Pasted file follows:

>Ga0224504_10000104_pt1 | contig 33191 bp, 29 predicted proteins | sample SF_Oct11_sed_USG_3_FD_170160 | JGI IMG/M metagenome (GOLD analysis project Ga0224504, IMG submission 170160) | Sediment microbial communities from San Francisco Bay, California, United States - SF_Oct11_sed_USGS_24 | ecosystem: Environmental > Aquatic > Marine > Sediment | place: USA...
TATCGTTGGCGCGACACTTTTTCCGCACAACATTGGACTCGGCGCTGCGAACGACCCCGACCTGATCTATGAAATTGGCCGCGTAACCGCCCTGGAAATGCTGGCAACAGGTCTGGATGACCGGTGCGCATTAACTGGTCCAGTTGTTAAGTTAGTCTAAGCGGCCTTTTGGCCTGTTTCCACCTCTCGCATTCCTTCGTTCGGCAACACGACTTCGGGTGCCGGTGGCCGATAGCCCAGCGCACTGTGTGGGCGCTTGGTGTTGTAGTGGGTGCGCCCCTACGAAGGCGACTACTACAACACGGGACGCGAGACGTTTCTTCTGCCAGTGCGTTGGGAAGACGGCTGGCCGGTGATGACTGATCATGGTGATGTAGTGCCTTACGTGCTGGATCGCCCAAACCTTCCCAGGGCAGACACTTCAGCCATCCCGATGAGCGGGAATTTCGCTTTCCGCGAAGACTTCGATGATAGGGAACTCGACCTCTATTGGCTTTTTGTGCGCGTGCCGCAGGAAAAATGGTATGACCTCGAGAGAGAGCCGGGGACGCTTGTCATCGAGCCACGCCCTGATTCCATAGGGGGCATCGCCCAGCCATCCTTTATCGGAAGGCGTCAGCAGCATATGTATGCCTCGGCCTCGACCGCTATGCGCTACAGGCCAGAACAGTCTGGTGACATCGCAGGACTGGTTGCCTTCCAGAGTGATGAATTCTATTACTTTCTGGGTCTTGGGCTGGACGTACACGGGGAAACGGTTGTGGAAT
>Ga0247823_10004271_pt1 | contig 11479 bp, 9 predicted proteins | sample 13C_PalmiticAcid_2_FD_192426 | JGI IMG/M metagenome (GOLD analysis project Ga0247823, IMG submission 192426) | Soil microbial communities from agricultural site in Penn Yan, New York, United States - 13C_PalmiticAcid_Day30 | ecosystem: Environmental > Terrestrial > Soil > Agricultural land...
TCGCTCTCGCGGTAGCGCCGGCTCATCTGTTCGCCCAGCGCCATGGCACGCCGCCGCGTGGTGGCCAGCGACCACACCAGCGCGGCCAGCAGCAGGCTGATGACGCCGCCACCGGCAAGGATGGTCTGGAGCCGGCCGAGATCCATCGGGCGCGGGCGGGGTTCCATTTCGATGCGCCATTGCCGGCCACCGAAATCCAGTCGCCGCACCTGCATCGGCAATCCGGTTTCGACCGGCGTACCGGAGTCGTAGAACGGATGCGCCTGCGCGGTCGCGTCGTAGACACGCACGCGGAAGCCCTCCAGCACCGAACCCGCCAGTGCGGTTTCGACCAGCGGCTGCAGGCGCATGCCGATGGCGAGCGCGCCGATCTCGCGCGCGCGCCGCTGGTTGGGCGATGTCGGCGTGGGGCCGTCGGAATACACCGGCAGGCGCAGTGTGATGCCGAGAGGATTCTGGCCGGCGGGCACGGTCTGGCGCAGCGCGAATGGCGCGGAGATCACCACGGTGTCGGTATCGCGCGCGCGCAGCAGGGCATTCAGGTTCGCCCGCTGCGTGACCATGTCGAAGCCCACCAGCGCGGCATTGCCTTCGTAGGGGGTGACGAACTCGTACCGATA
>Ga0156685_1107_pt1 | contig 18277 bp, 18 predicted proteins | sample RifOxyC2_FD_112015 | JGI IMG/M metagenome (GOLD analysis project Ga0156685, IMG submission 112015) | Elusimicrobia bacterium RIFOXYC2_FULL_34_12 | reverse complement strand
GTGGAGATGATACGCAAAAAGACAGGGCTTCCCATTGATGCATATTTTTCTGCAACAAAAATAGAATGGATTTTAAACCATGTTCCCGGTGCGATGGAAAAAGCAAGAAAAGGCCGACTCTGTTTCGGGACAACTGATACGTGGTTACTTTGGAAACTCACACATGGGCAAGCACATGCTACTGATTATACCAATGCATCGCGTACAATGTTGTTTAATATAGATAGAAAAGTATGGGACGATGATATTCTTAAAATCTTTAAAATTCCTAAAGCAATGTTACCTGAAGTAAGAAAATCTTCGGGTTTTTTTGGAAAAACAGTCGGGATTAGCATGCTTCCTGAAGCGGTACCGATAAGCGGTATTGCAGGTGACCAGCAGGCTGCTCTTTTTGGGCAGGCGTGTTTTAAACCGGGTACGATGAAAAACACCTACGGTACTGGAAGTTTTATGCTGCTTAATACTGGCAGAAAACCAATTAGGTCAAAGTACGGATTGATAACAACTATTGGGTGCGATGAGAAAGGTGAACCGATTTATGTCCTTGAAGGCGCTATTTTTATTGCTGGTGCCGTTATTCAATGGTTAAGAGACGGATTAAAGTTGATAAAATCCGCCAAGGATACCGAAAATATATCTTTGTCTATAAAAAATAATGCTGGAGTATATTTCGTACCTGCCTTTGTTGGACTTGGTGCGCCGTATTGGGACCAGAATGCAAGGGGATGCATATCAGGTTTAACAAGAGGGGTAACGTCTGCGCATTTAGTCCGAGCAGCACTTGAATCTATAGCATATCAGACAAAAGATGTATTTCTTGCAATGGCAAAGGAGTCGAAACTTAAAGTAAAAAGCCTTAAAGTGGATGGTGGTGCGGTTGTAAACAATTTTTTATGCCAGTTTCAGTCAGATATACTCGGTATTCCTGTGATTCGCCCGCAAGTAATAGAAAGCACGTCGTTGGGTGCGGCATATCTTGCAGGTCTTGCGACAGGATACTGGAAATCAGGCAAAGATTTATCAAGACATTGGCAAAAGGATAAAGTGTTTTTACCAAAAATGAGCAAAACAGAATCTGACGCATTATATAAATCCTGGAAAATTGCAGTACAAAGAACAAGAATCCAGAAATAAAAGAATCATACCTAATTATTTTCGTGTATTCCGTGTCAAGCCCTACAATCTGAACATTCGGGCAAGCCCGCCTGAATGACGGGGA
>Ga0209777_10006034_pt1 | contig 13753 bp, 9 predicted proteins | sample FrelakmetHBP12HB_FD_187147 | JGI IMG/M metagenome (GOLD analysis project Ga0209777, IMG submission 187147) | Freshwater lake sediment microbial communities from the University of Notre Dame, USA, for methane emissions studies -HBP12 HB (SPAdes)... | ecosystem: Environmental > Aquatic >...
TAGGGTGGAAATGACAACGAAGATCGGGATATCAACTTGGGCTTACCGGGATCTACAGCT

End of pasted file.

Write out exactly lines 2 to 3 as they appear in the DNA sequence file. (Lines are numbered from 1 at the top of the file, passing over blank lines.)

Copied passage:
TATCGTTGGCGCGACACTTTTTCCGCACAACATTGGACTCGGCGCTGCGAACGACCCCGACCTGATCTATGAAATTGGCCGCGTAACCGCCCTGGAAATGCTGGCAACAGGTCTGGATGACCGGTGCGCATTAACTGGTCCAGTTGTTAAGTTAGTCTAAGCGGCCTTTTGGCCTGTTTCCACCTCTCGCATTCCTTCGTTCGGCAACACGACTTCGGGTGCCGGTGGCCGATAGCCCAGCGCACTGTGTGGGCGCTTGGTGTTGTAGTGGGTGCGCCCCTACGAAGGCGACTACTACAACACGGGACGCGAGACGTTTCTTCTGCCAGTGCGTTGGGAAGACGGCTGGCCGGTGATGACTGATCATGGTGATGTAGTGCCTTACGTGCTGGATCGCCCAAACCTTCCCAGGGCAGACACTTCAGCCATCCCGATGAGCGGGAATTTCGCTTTCCGCGAAGACTTCGATGATAGGGAACTCGACCTCTATTGGCTTTTTGTGCGCGTGCCGCAGGAAAAATGGTATGACCTCGAGAGAGAGCCGGGGACGCTTGTCATCGAGCCACGCCCTGATTCCATAGGGGGCATCGCCCAGCCATCCTTTATCGGAAGGCGTCAGCAGCATATGTATGCCTCGGCCTCGACCGCTATGCGCTACAGGCCAGAACAGTCTGGTGACATCGCAGGACTGGTTGCCTTCCAGAGTGATGAATTCTATTACTTTCTGGGTCTTGGGCTGGACGTACACGGGGAAACGGTTGTGGAAT
>Ga0247823_10004271_pt1 | contig 11479 bp, 9 predicted proteins | sample 13C_PalmiticAcid_2_FD_192426 | JGI IMG/M metagenome (GOLD analysis project Ga0247823, IMG submission 192426) | Soil microbial communities from agricultural site in Penn Yan, New York, United States - 13C_PalmiticAcid_Day30 | ecosystem: Environmental > Terrestrial > Soil > Agricultural land...